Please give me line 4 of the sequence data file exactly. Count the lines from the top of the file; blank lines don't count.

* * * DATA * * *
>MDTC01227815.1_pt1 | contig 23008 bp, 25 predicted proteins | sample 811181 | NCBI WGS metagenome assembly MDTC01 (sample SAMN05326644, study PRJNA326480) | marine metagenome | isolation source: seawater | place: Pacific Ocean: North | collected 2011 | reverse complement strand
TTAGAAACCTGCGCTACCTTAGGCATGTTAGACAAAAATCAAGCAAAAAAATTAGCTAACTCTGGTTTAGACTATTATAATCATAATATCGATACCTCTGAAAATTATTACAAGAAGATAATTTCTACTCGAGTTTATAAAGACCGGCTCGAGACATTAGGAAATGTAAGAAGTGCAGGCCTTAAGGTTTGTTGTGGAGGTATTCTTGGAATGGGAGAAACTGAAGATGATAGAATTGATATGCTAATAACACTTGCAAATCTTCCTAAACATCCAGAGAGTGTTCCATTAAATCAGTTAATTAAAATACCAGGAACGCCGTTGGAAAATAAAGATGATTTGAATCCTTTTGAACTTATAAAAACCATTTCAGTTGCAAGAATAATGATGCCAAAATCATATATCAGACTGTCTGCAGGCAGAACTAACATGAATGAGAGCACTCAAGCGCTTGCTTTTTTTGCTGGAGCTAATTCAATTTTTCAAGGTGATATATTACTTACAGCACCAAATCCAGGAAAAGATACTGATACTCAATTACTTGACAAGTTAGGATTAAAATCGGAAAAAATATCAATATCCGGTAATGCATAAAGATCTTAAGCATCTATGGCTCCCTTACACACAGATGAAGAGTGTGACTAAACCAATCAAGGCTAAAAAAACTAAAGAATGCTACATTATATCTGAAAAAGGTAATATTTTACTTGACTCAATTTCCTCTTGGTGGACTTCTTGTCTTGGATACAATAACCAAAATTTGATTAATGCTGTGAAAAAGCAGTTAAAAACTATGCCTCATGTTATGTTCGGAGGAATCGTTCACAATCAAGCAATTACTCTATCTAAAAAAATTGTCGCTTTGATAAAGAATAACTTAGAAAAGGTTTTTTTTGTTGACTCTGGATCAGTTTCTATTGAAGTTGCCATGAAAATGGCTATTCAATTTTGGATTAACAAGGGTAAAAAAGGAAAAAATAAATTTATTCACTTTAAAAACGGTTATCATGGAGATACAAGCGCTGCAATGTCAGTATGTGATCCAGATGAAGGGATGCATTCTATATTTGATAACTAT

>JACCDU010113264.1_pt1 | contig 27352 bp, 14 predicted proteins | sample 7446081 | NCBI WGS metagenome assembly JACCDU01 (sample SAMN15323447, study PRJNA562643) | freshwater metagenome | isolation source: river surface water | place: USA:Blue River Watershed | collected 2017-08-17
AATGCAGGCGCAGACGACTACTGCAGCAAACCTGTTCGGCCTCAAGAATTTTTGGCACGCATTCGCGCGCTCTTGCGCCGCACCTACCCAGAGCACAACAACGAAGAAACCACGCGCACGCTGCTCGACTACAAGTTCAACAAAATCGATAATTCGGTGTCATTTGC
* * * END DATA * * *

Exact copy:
AATGCAGGCGCAGACGACTACTGCAGCAAACCTGTTCGGCCTCAAGAATTTTTGGCACGCATTCGCGCGCTCTTGCGCCGCACCTACCCAGAGCACAACAACGAAGAAACCACGCGCACGCTGCTCGACTACAAGTTCAACAAAATCGATAATTCGGTGTCATTTGC